Undoing The New Deal
What, then, led the [liberal] academics to misread this [ACA] case [sic]? In a sense, they resemble the conservative leaders of the bar at the dawn of the New Deal. President Franklin Roosevelt’s alphabet soup of federal programs ran counter to established doctrine denying the constitutionality of economic and social legislation, state or federal. Steeped in that tradition, many legal experts recoiled in horror at FDR’s plans.
Amid a Great Depression, and under tremendous pressure from a popular president and his huge congressional majority, however, this expert consensus gave way. The Supreme Court abandoned its laissez faire understanding of the Constitution’s Commerce Clause (among other provisions) so as to permit New Deal programs.
Lane seems to believe our Constitutional history began during the Lochner Era. McCulloch v. Maryland? Never heard of it says Lane. Gibbons v. Ogden? What's that says Lane. But forget all that.
Lane (and Barnett) are happy to see the New Deal jurisprudence overturned. This is the conservative project. This is the Constitution in Exile movement. Janice Rogers Brown explained it clearly and forthrightly (PDF):
The Hettingas’ collision with the MREA—the latest iteration of the venerable AMAA—reveals an ugly truth: America’s cowboy capitalism was long ago disarmed by a democratic process increasingly dominated by powerful groups with economic interests antithetical to competitors and consumers. And the courts, from which the victims of burdensome regulation sought protection, have been negotiating the terms of surrender since the 1930s.
First the Supreme Court allowed state and local jurisdictions to regulate property, pursuant to their police powers, in the public interest, and to “adopt whatever economic policy may reasonably be deemed to promote public welfare.” Nebbia v. New York, 291 U.S. 502, 516 (1934). Then the Court relegated economic liberty to a lower echelon of constitutional protection than personal or political liberty, according restrictions on property rights only minimal review. United States v. Carolene Products Co., 304 U.S. 144, 152–53 (1938). Finally, the Court abdicated its constitutional duty to protect economic rights completely, acknowledging that the only recourse for aggrieved property owners lies in the “democratic process.” Vance v. Bradley, 440 U.S. 93, 97 (1979). “The Constitution,” the Court said, “presumes that, absent some reason to infer antipathy, even improvident decisions will eventually be rectified by the democratic process and that judicial intervention is generally unwarranted no matter how unwisely we may think a political branch has acted.” Id.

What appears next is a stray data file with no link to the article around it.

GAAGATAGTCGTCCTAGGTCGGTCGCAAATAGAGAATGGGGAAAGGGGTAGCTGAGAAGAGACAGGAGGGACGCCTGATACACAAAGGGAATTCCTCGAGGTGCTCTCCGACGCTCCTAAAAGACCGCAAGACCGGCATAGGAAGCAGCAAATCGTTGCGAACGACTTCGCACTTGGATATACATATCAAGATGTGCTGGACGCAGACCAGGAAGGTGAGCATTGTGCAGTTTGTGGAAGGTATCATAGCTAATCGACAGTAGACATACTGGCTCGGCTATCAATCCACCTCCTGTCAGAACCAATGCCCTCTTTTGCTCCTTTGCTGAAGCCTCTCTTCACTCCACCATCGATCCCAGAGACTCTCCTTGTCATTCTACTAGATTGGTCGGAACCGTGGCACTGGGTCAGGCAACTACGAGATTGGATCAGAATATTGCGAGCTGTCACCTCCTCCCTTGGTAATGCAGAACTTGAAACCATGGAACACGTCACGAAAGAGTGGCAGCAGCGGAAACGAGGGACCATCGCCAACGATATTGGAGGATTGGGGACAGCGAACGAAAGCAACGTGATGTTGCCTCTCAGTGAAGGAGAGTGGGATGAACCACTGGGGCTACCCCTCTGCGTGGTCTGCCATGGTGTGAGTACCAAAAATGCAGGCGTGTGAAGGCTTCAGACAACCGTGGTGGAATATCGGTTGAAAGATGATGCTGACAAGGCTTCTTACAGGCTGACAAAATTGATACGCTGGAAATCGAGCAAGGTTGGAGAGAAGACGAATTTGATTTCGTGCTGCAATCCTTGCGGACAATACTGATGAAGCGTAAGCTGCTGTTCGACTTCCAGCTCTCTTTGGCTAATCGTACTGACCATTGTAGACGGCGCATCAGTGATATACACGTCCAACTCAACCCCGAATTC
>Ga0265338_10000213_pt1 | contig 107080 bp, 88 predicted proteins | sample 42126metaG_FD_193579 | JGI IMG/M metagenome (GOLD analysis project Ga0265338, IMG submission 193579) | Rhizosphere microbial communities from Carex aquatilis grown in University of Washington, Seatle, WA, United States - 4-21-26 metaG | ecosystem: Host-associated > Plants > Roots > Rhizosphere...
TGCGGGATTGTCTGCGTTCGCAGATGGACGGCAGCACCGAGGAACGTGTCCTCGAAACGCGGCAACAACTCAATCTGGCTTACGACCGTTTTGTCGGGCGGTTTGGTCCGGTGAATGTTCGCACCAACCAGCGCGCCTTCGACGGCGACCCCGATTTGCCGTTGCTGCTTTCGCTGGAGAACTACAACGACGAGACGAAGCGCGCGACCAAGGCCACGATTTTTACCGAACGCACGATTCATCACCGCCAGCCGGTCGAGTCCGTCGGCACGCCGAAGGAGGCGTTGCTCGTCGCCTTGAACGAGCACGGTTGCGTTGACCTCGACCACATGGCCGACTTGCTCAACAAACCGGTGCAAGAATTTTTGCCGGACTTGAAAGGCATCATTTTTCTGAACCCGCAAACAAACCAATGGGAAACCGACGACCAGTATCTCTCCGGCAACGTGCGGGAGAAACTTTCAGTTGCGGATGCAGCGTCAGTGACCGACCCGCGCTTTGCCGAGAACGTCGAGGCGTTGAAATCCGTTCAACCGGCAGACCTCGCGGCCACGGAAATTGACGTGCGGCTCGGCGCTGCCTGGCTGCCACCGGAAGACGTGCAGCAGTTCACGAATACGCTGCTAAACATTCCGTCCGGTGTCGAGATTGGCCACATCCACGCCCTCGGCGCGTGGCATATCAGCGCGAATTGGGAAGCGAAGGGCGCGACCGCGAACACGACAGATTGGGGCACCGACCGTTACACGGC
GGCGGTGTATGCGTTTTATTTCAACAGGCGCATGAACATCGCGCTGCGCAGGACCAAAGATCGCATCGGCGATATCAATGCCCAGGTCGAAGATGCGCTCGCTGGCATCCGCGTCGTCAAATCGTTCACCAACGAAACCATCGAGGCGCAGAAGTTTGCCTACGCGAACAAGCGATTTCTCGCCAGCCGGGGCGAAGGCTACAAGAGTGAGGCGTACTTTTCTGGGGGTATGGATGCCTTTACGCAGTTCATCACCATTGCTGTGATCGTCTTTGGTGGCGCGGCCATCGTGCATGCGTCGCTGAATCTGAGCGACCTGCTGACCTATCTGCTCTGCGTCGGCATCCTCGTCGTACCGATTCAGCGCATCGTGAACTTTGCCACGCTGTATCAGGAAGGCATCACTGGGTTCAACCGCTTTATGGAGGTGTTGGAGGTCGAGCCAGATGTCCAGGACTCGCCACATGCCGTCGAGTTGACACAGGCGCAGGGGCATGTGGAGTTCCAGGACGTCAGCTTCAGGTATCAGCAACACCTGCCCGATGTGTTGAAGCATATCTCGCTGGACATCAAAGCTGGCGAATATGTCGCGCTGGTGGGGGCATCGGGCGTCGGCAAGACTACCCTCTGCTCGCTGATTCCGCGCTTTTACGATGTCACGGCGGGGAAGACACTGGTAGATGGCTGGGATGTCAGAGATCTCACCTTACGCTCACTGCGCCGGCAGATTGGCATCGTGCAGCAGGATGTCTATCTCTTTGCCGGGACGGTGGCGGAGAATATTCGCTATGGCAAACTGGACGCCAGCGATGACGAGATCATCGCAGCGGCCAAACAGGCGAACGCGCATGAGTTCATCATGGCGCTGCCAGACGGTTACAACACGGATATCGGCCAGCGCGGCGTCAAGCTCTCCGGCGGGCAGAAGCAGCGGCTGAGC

[...] In Carolene Products (yet another case involving protectionist legislation), the court ratified minimalist review of economic regulations, holding that a rational basis for economic legislation would be presumed and more searching inquiry would be reserved for intrusions on political rights. 304 U.S. at 153 n.4. Thus the Supreme Court decided economic liberty was not a fundamental constitutional right, and decreed economic legislation must be upheld against an equal protection challenge “if there is any reasonably conceivable state of facts that could provide a rational basis” for it. FCC v. Beach Commc’ns, Inc., 508 U.S. 307, 313 (1993). See also Pac. States Box & Basket Co. v. White, 296 U.S. 176, 185–86 (1935); Steffan v. Perry, 41 F.3d 677, 684–85 (D.C. Cir. 1994) (en banc).